Renault has released an audio clip of the sound from its 2014 Formula 1 engine.
The noise that the new turbocharged "green" engines will make has been a hot topic ahead of the introduction of the new rules. F1 commercial chief Bernie Ecclestone has argued that the 2014 engines will be too quiet for F1 and will harm the sport's spectacle. But Renault engine chief Rob White said the turbo noise would be different, but still impressive.
To listen to the audio of Renault's 2014 F1 engine, click here
"The sound of the engine is the sum of three principal components, exhaust, intake and mechanical noise," he said. "On fired engines, exhaust noise dominates, but the other two sources are not trivial and would be loud if the exhaust noise was suppressed and contribute to the perceived sound of the engines in the car.
"All three sources are still present on the V6. At the outset, there is more energy in each combustion event but there are fewer cylinders turning at lower speed and both intake and exhaust noise are attenuated by the turbo.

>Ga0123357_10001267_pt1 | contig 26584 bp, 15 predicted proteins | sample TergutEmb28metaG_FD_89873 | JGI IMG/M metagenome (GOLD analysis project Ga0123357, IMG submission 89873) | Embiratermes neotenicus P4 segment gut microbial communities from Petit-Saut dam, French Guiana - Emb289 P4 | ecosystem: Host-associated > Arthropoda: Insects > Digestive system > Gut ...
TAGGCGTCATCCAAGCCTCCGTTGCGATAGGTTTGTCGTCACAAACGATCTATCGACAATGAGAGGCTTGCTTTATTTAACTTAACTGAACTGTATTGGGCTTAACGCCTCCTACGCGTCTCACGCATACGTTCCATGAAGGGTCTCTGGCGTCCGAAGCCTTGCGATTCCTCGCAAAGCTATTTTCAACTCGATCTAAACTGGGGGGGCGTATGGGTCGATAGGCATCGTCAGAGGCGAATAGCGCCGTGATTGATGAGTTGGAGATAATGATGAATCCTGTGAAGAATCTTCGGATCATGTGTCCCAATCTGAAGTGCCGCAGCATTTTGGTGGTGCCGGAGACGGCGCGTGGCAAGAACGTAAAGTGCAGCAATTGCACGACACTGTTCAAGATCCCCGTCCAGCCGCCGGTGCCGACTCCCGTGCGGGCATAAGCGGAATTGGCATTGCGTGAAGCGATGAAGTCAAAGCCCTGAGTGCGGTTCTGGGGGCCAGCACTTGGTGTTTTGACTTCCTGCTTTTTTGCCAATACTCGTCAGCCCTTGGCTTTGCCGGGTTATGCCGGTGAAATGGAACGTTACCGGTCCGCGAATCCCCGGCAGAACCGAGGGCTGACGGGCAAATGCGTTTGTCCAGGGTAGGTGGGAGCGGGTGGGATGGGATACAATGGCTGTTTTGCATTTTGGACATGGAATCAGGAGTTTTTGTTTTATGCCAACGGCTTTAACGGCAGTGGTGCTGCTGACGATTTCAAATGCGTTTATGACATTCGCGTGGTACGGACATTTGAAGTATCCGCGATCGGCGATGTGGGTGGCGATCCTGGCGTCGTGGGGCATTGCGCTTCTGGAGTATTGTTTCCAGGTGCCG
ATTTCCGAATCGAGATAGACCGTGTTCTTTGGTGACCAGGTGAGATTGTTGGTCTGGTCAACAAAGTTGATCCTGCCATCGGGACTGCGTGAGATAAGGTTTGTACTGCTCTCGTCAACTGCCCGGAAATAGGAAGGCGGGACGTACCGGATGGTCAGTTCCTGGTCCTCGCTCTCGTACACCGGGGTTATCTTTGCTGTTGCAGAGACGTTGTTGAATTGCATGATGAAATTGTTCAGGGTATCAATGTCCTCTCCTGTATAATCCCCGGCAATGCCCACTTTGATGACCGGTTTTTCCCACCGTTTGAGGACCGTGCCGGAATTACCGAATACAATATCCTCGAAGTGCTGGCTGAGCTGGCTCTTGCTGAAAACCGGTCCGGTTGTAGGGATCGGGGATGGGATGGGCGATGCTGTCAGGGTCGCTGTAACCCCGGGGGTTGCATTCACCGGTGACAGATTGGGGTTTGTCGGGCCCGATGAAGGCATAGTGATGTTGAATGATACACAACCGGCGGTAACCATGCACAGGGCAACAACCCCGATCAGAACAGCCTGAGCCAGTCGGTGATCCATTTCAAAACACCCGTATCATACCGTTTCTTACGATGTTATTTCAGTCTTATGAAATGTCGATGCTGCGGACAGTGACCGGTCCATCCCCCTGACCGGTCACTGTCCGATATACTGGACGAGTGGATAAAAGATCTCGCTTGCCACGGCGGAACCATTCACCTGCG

"Overall, the sound pressure level (so the perceived volume) is lower and the nature of the sound reflects the new architecture. The car will still accelerate and decelerate rapidly, with instant gearshifts. The engines remain high revving, ultra high output competition engines."
White doubts anyone will be disappointed with the V6 sound.
"Fundamentally the engine noise will still be loud," he said. "It will wake you from sleep, and circuit neighbors will still complain. The engine noise is just a turbocharged noise rather than a normally aspirated noise: you can just hear the turbo when the driver lifts off the throttle and the engine speed drops.
"I am sure some people will be nostalgic for the sound of engines from previous eras, including the preceding V8, but the sound of the new-generation power units is just different. It's like asking whether you like Motorhead or AC/DC. Ultimately it is a matter of personal taste. Both in concert are still pretty loud."